Monday, March 12, 2007
Kansas City's The Afterparty is known for incendiary live sets complete with flamboyant costumes, raucous rock songs and big voices. Apart from the festive atmosphere, though, the band's recordings reveal a far softer side with an affinity for Americana, moody guitars and gentle tri-part harmonies.
The split personality of the band is the result of Danny Fischer's songwriting meshed with the sensibilities of the ever-changing (but always sizable) lineup of musicians behind him. Their most recent, 2006's "Under the Rainbow," largely recorded live, is impressive not only for it's fidelity but for the tightness of the band's sound.
On the eve of their spring tour of the South, Danny Fischer, vocalist Amie Nelson and guitarist David Regnier welcomed lawrence.com over for a chat and a sweet live cover of Kris Kristofferson's "Sunday Morning Coming Down."
- Download MP3 for this episode (right-click and save)
lawrence.com: The Afterparty is quite a large band-currently seven of you. How did you guys come together?
Danny: I met Josh [Mobley, Rhodes organ] at YJ's and he was just having some people over to his house to play music. He and I were the only people in the band actually at this meeting:We just started playing together. He liked the songs I was singing and it sounded really good. It was just the two of us. Then I called David: Do you want to play some guitar?
David: Do you want to play some drums?
Danny:Yeah, don't bring your guitar because I don't want to hear your freaking guitar. So of course he brings his guitar up and plays the drums for about two minutes. Then he starts playing the guitar, which he's played ever since. Slowly we've been a band for two, three years, maybe people would come to our shows and would be the last ones there, saying they really liked it. They'd tell us "I'm a bass player" or whatever. Like Chris Devictor played bass for us for a while. It was that kind of thing. Then we started asking Paul to play drums : he liked it so he stuck around. We played in restaurants for a while, kind of quiet stuff:.We've had as many people in the band as 12 with the horns.
Whoa. How does practice work?
David: It kind of doesn't. (Laughs.) Hard to get everybody together.
Are you usually practicing then with a few people here and a few people there?
Danny: No, if not everybody can make it we usually don't do it. You kind of need-well, the magic's just not there. You need everybody. One time we covered a Neil Young album and another guy played bass and the girls weren't there. That sort of thing. But with Afterparty stuff everyone has to be there. We've tried without and it just lays flat.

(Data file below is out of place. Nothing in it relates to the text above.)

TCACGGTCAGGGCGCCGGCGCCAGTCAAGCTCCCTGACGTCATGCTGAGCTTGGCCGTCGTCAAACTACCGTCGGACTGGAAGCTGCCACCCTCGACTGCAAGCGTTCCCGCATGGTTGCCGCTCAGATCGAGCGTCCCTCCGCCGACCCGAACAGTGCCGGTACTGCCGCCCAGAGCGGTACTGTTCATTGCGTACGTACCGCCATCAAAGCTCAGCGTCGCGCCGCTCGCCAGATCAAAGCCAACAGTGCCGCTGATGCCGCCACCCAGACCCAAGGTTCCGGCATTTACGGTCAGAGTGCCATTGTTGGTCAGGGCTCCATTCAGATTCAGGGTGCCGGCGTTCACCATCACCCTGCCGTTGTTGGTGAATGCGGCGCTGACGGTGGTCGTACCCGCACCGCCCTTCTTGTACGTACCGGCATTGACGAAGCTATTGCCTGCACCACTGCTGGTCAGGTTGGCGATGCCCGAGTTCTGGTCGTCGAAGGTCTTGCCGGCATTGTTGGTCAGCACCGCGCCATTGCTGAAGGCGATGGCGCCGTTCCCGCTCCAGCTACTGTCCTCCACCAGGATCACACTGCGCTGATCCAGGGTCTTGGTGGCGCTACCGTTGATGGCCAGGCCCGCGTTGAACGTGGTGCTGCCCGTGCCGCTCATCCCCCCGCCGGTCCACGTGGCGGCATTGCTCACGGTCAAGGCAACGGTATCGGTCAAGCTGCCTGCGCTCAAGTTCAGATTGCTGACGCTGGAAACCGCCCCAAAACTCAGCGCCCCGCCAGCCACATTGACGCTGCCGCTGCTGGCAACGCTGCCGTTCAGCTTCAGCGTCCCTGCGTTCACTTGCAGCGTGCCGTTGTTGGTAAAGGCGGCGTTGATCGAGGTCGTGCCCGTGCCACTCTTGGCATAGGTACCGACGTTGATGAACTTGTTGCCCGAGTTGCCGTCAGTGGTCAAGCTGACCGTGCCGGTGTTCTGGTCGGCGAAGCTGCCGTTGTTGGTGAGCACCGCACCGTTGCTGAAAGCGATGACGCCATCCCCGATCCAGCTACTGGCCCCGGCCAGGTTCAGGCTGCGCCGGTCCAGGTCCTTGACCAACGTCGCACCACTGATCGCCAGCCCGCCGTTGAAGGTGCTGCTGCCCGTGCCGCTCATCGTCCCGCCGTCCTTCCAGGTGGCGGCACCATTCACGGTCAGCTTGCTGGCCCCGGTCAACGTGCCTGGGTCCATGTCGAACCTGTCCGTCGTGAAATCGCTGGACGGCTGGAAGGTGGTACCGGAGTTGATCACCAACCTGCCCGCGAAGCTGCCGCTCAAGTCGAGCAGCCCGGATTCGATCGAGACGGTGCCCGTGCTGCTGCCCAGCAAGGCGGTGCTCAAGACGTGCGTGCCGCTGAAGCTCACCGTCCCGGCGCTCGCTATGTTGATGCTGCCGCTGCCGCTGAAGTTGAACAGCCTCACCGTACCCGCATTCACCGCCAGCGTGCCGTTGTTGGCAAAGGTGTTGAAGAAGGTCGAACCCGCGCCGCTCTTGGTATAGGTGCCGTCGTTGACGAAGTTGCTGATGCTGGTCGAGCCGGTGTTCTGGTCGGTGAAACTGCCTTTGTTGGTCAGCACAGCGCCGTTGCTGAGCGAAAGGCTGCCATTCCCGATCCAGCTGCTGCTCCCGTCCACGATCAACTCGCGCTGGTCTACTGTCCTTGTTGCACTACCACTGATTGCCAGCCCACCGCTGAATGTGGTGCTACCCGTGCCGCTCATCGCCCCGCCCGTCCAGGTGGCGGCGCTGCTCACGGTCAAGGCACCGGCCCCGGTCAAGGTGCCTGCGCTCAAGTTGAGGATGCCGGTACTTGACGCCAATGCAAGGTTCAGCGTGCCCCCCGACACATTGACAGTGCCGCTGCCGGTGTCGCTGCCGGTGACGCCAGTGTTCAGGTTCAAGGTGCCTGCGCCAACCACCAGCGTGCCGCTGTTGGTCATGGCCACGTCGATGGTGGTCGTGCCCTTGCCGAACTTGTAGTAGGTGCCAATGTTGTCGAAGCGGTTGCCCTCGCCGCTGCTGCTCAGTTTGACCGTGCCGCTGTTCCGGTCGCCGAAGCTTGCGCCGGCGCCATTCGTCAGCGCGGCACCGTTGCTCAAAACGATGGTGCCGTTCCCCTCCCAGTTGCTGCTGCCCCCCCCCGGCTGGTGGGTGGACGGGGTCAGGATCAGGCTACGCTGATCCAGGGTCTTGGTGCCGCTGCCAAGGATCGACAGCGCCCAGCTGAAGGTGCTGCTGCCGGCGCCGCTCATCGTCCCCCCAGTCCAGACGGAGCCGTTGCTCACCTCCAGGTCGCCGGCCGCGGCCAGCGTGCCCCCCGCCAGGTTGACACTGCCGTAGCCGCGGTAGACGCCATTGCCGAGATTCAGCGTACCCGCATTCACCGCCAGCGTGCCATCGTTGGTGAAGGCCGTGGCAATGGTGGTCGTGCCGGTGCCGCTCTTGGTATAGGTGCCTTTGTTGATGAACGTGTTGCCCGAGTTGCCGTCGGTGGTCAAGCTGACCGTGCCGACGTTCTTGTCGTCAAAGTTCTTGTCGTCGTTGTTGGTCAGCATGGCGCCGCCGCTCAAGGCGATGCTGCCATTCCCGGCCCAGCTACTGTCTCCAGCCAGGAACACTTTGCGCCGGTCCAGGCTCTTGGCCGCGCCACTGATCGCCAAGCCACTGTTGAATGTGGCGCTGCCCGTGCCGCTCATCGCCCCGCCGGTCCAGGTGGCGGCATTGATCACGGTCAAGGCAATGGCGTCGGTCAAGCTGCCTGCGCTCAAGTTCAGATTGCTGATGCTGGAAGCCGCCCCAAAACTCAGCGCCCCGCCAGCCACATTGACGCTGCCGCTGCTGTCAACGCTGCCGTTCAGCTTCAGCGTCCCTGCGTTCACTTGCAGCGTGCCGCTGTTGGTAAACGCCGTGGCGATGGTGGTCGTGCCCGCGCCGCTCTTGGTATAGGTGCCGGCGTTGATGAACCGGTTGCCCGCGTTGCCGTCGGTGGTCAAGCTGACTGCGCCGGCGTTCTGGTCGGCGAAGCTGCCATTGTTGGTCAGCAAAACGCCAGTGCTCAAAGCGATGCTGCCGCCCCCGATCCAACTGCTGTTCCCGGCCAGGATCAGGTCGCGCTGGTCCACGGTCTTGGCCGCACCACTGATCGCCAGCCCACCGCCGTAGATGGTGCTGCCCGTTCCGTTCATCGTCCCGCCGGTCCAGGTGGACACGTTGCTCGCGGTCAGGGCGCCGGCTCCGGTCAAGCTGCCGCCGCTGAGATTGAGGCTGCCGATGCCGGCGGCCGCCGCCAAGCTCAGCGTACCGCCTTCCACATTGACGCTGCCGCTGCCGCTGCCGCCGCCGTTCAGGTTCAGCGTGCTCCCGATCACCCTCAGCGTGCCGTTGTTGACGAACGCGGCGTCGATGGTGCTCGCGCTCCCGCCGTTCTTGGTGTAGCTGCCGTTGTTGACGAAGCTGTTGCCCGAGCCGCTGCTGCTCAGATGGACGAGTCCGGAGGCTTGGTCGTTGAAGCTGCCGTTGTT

- Thursday, March 29, 2007, 9 p.m.
- Jackpot Music Hall, 943 Mass., Lawrence
Tell me a little bit about your (relatively) new album, how it was recorded and what you were looking for it to sound like.
Danny: Warm and live. We recorded it in two days. A lot of the songs were one take.
Is it a live recording?
Danny: There's like two or three overdubs on that record, like the brass band that couldn't all get in there, or somebody couldn't be there. Yeah, it's live. It turned out pretty cool:.[there] was a lot of experimenting with voices. The Brunettes really started coming together on that.
You're leaving tomorrow for a tour down south. I know you've been before-is there any deliberate regionalism that you're going for or is it coincidental?
Danny: It's close. None of us have a lot of money. I'd love to go to the West Coast but most people have jobs. The regionalism thing isn't important and it'd be nice to do well around here because it's close by and there are a lot of really good bands around here.
Amie: We knew there were certain bands we wanted to play with and where they lived. New Orleans and Austin are two of them. The Meat Purveyors sort of took us under their wing-that was our excuse to go to Austin. They've helped us build a volume down there. People seem to enjoy it, so we try to make it a point to go regularly.
You've got two Lawrence shows coming up-the Jackpot on the 17th and the Replay on the 29th. A lot's been made of the live performance aspect of your band-what are you looking for people to find in your live performances?
David: Smiles and bubbles.
Danny: They always get so drunk I can never really tell what they're looking at: I think we've stunk it up enough around here that they can't really ignore it.
Amie: We all like dressing up sometimes and being goofy. [The Brunettes] like to do something really dressy to offset the guys' regular clothes. They look really nice, but we like to be fancy.
So with the Afterparty, you guys really want it to be a party.
Amie: Oh, absolutely.
Danny: Oh yeah. We'll make a setlist around what we're doing. Sometimes it's better to do the more upbeat ones because it's a bar. We're trying to come out and make a show of it.